Stock Analysis

Here's Why ONE Group Hospitality (NASDAQ:STKS) Is Weighed Down By Its Debt Load

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Warren Buffett famously said, 'Volatility is far from synonymous with risk.' So it might be obvious that you need to consider debt, when you think about how risky any given stock is, because too much debt can sink a company. We note that The ONE Group Hospitality, Inc. (NASDAQ:STKS) does have debt on its balance sheet. But the more important question is: how much risk is that debt creating?

When Is Debt A Problem?

Debt assists a business until the business has trouble paying it off, either with new capital or with free cash flow. If things get really bad, the lenders can take control of the business. While that is not too common, we often do see indebted companies permanently diluting shareholders because lenders force them to raise capital at a distressed price. Of course, plenty of companies use debt to fund growth, without any negative consequences. The first thing to do when considering how much debt a business uses is to look at its cash and debt together.

View our latest analysis for ONE Group Hospitality

How Much Debt Does ONE Group Hospitality Carry?

You can click the graphic below for the historical numbers, but it shows that as of March 2020 ONE Group Hospitality had US$45.8m of debt, an increase on US$9.57m, over one year. However, because it has a cash reserve of US$8.16m, its net debt is less, at about US$37.7m.

NasdaqCM:STKS Historical Debt June 30th 2020
NasdaqCM:STKS Historical Debt June 30th 2020

How Healthy Is ONE Group Hospitality's Balance Sheet?

The latest balance sheet data shows that ONE Group Hospitality had liabilities of US$23.3m due within a year, and liabilities of US$143.5m falling due after that. Offsetting this, it had US$8.16m in cash and US$5.57m in receivables that were due within 12 months. So it has liabilities totalling US$153.1m more than its cash and near-term receivables, combined.

The deficiency here weighs heavily on the US$45.8m company itself, as if a child were struggling under the weight of an enormous back-pack full of books, his sports gear, and a trumpet. So we'd watch its balance sheet closely, without a doubt. At the end of the day, ONE Group Hospitality would probably need a major re-capitalization if its creditors were to demand repayment.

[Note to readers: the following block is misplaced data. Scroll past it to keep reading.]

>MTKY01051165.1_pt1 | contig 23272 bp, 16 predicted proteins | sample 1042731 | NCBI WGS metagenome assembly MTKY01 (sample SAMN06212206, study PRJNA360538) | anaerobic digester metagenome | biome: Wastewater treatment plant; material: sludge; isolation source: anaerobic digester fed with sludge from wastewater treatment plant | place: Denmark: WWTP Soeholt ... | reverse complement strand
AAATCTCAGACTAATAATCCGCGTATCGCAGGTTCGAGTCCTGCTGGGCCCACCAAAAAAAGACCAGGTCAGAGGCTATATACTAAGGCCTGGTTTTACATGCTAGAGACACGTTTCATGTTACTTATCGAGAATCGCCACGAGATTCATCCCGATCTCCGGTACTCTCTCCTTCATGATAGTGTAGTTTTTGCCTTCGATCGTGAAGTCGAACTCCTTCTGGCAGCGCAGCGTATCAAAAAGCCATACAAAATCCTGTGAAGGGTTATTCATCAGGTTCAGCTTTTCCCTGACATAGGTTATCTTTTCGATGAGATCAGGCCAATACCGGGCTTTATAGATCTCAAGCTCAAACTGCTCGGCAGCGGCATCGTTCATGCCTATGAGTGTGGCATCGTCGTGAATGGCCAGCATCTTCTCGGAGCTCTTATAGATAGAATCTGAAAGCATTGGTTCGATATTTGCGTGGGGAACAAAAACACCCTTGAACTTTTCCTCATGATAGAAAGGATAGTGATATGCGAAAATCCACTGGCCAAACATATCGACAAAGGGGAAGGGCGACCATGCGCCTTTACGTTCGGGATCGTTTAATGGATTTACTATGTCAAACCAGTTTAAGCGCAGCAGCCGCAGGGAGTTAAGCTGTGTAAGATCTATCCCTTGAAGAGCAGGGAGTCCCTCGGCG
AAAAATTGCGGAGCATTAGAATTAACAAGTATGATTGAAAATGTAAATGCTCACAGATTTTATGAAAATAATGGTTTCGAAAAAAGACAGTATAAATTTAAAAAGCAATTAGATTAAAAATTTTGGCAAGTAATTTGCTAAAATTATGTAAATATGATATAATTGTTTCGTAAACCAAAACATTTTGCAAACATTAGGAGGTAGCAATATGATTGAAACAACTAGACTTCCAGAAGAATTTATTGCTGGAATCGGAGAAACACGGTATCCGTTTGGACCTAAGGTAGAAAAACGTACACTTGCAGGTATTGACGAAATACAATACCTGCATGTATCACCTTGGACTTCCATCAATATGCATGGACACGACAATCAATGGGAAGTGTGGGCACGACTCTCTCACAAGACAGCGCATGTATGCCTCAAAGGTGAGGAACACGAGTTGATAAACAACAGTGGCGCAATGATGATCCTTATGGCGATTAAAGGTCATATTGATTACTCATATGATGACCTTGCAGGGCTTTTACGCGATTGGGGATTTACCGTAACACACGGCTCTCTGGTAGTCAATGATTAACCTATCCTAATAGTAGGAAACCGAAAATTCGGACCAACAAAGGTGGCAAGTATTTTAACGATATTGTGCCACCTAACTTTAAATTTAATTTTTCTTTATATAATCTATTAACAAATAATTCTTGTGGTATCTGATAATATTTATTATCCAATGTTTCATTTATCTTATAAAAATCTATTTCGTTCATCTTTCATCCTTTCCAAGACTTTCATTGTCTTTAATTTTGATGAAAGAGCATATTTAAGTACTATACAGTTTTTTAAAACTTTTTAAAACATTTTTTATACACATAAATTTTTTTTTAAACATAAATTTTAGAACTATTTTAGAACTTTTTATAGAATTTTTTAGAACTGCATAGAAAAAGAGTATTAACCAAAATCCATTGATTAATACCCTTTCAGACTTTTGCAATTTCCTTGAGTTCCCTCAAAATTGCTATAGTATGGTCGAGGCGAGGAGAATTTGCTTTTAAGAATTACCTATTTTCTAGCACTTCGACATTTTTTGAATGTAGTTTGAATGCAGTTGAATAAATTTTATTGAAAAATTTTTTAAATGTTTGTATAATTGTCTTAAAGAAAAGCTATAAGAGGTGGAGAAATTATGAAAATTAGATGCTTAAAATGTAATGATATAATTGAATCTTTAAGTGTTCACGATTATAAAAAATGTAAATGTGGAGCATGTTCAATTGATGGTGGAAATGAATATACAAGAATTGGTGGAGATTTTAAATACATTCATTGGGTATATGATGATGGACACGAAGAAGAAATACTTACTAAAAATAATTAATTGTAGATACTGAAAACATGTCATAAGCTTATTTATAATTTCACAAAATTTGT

In order to size up a company's debt relative to its earnings, we calculate its net debt divided by its earnings before interest, tax, depreciation, and amortization (EBITDA) and its earnings before interest and tax (EBIT) divided by its interest expense (its interest cover). Thus we consider debt relative to earnings both with and without depreciation and amortization expenses.

While we wouldn't worry about ONE Group Hospitality's net debt to EBITDA ratio of 3.2, we think its super-low interest cover of 1.7 times is a sign of high leverage. It seems that the business incurs large depreciation and amortisation charges, so maybe its debt load is heavier than it would first appear, since EBITDA is arguably a generous measure of earnings. It seems clear that the cost of borrowing money is negatively impacting returns for shareholders, of late. Worse, ONE Group Hospitality's EBIT was down 27% over the last year. If earnings continue to follow that trajectory, paying off that debt load will be harder than convincing us to run a marathon in the rain. The balance sheet is clearly the area to focus on when you are analysing debt. But it is future earnings, more than anything, that will determine ONE Group Hospitality's ability to maintain a healthy balance sheet going forward. So if you're focused on the future you can check out this free report showing analyst profit forecasts.

Finally, while the tax-man may adore accounting profits, lenders only accept cold hard cash. So we always check how much of that EBIT is translated into free cash flow. Looking at the most recent three years, ONE Group Hospitality recorded free cash flow of 34% of its EBIT, which is weaker than we'd expect. That weak cash conversion makes it more difficult to handle indebtedness.

Our View

On the face of it, ONE Group Hospitality's EBIT growth rate left us tentative about the stock, and its level of total liabilities was no more enticing than the one empty restaurant on the busiest night of the year. Having said that, its ability to convert EBIT to free cash flow isn't such a worry. Taking into account all the aforementioned factors, it looks like ONE Group Hospitality has too much debt. While some investors love that sort of risky play, it's certainly not our cup of tea. There's no doubt that we learn most about debt from the balance sheet. But ultimately, every company can contain risks that exist outside of the balance sheet. For example, we've discovered 4 warning signs for ONE Group Hospitality (2 are a bit concerning!) that you should be aware of before investing here.

Of course, if you're the type of investor who prefers buying stocks without the burden of debt, then don't hesitate to discover our exclusive list of net cash growth stocks, today.

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What are the risks and opportunities for ONE Group Hospitality?

The ONE Group Hospitality, Inc., a hospitality company, develops, owns, operates, manages, and licenses restaurants and lounges worldwide.

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  • Price-To-Earnings ratio (17x) is below the Hospitality industry average (19.2x)

  • Earnings are forecast to grow 44.86% per year


  • High level of non-cash earnings

  • Profit margins (4.6%) are lower than last year (8.9%)

  • Volatile share price over the past 3 months

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